Looking at the Issues Header
February 6, 2009
Looking at the Week Header
Lorain Presentation
Dr. Adrienne O'Neill made a presentation at Lorain County Community College about developing strategic goals for your P-16 on Tuesday, February 3, 2009.
 
Education Discussion on WHBC Radio
On Thursday, February 4, 2009, Dr. O'Neill spoke about the Governor's school reform and funding plan on Ron Ponder's WHBC radio program. Later in that program Governor Strickland called in to talk about his proposals.
 
Regional Funders Meeting
Dr. Joseph Rochford attended a regional meeting for education funders at the Third Federal Foundation on February 4, 2009.

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A Proposal for High School
Girl Taking TestCredit Flexibility

Senate Bill 311 which passed in the 127th General Assembly (2007), mandated that the State Board of Education, in consultation with the Ohio Board of Regents and the Partnership for Continued Learning, adopt a plan to implement methods for students to earn units of high school credit based on a demonstration of subject area competency, instead of, or in combination with, completing hours of classroom instruction.

The State Board is to adopt that plan not later than March 31, 2009, and commence phasing it in during this school year.

Since 1908, when colleges and universities began to require students to have a certain number of credits in particular subjects for admission, high schools have relied on the "Carnegie Unit." These credit hours, or "Carnegie units," represent from 120-180 hours of instruction, or the number of hours a student sits in a class.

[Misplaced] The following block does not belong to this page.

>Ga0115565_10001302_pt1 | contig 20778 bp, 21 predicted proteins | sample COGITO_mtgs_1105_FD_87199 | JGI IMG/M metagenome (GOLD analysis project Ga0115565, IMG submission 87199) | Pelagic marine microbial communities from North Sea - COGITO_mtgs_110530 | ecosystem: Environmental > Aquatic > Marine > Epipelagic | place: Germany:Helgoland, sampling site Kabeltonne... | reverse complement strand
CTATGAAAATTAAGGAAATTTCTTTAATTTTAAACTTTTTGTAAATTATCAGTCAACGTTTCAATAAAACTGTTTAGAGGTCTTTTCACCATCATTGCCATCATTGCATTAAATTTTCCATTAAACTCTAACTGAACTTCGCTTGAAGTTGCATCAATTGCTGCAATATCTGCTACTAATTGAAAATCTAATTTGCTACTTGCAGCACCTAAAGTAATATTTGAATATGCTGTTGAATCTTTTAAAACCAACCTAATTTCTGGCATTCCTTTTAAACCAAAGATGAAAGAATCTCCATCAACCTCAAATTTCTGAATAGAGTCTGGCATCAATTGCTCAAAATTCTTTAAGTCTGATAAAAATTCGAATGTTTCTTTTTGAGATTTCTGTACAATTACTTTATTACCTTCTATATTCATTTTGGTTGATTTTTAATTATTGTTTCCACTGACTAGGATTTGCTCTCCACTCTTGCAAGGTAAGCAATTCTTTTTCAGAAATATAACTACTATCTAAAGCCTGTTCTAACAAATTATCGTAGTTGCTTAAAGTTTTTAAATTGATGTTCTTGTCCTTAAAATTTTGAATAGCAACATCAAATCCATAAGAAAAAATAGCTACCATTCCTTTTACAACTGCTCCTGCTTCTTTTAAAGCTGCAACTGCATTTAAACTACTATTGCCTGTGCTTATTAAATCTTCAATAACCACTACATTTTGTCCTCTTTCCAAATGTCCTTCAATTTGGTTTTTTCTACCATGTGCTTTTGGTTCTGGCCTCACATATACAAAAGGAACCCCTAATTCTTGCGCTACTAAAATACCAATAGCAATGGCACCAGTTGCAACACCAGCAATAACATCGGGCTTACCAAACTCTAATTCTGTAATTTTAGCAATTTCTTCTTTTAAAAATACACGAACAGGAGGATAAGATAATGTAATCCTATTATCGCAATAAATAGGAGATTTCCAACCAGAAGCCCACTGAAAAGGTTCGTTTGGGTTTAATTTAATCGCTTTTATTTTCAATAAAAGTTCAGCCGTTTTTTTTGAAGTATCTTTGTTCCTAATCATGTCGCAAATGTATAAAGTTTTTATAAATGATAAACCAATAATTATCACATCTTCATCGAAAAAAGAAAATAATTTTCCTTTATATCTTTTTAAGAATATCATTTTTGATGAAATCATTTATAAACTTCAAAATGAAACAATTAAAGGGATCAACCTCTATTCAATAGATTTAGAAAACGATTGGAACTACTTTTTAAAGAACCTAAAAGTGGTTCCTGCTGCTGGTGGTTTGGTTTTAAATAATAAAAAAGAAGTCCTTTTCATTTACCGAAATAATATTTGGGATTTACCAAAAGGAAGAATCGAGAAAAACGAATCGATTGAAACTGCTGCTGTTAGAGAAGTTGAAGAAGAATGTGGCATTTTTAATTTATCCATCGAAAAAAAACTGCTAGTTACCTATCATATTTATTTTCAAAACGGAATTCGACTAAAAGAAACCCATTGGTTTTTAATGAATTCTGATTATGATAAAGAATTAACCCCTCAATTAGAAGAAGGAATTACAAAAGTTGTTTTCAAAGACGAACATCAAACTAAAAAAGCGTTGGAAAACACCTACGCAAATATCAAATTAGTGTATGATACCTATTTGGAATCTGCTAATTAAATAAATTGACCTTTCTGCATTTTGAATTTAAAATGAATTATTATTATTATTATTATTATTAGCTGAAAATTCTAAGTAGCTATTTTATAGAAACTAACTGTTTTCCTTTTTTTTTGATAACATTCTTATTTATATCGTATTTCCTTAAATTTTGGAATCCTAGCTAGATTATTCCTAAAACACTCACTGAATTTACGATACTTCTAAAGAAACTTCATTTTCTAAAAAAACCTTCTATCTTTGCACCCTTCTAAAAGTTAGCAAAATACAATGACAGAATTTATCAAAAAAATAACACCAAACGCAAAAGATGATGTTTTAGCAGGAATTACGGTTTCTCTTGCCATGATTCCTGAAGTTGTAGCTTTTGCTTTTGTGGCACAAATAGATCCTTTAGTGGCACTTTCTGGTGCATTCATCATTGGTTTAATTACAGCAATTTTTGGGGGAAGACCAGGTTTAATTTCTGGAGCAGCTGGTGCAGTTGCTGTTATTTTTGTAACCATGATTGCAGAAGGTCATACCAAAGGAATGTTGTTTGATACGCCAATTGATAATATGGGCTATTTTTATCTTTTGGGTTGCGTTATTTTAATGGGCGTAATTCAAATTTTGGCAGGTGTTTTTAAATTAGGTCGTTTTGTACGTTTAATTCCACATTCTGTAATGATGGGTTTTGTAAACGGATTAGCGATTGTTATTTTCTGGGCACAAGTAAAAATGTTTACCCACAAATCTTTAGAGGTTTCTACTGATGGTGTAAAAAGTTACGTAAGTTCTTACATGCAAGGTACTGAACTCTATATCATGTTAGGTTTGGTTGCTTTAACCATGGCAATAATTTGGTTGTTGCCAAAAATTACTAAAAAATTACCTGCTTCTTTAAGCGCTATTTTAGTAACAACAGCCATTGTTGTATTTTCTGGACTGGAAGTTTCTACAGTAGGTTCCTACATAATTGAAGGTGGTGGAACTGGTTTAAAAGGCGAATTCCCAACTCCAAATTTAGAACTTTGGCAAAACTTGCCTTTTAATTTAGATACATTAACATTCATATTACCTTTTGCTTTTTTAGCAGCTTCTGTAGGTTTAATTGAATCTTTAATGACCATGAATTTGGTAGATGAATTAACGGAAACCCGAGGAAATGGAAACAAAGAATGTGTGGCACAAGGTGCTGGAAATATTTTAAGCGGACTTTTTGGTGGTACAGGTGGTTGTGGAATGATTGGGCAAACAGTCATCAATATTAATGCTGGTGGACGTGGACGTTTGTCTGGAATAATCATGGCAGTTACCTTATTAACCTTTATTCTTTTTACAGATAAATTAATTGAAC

The intent of S.B. 311 is that students will be able to:
  • Show what they know when they are ready to move on to higher order content; and;
  • Learn subject matter or earn course credit in ways not limited solely to seat time or within the walls of a school building.
In doing so, students may:
  • Complete coursework;
  • Test out of or demonstrate mastery of course content; or
  • Pursue one or more "educational options" (for example, distance learning, educational travel, independent study, an internship, music, arts, after-school/tutorial program, community service or other engagement projects and sports).
The proposed plan encourages regional entities (e.g. P-16 councils, Education Service Centers, Business Advisory Councils) to help identify  learning opportunities that are ideally tied to local economic development. Local school boards are to adopt their own policies aligned with the state plan.

Ohio already has five provisions that allow for alternatives to the Carnegie Unit but these are used by less than 5% of all students. The intent of S.B. 311 is to extend these options to all qualified students, based on individual learning plans. One such provision lays in what Stark County terms College Opportunity Credits (COCs) such as dual credit courses and College Tech Prep that allow students to earn or bank college credit while in high school. Stark's rapid growth in COCs, should help position the county when Ohio's High School Credit Flexibility Plan is adopted.*

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* For more information, see: Ohio proposes plan for high school credit flexibility at http://education.ohio.gov/
About the Partnership Long Header
The Stark Education Partnership, Inc., is a 501(c)-3 non-profit education reform support organization in Stark County, Ohio crossing the lines of 17 public school districts. The Partnership collaborates with educators, business, community and civic leaders to create and respond to opportunities that will add substantial and measurable value to education.

 
Questions or comments? Email aoneill@edpartner.org or call 330-452-0829. Visit our website at http://www.edpartner.org
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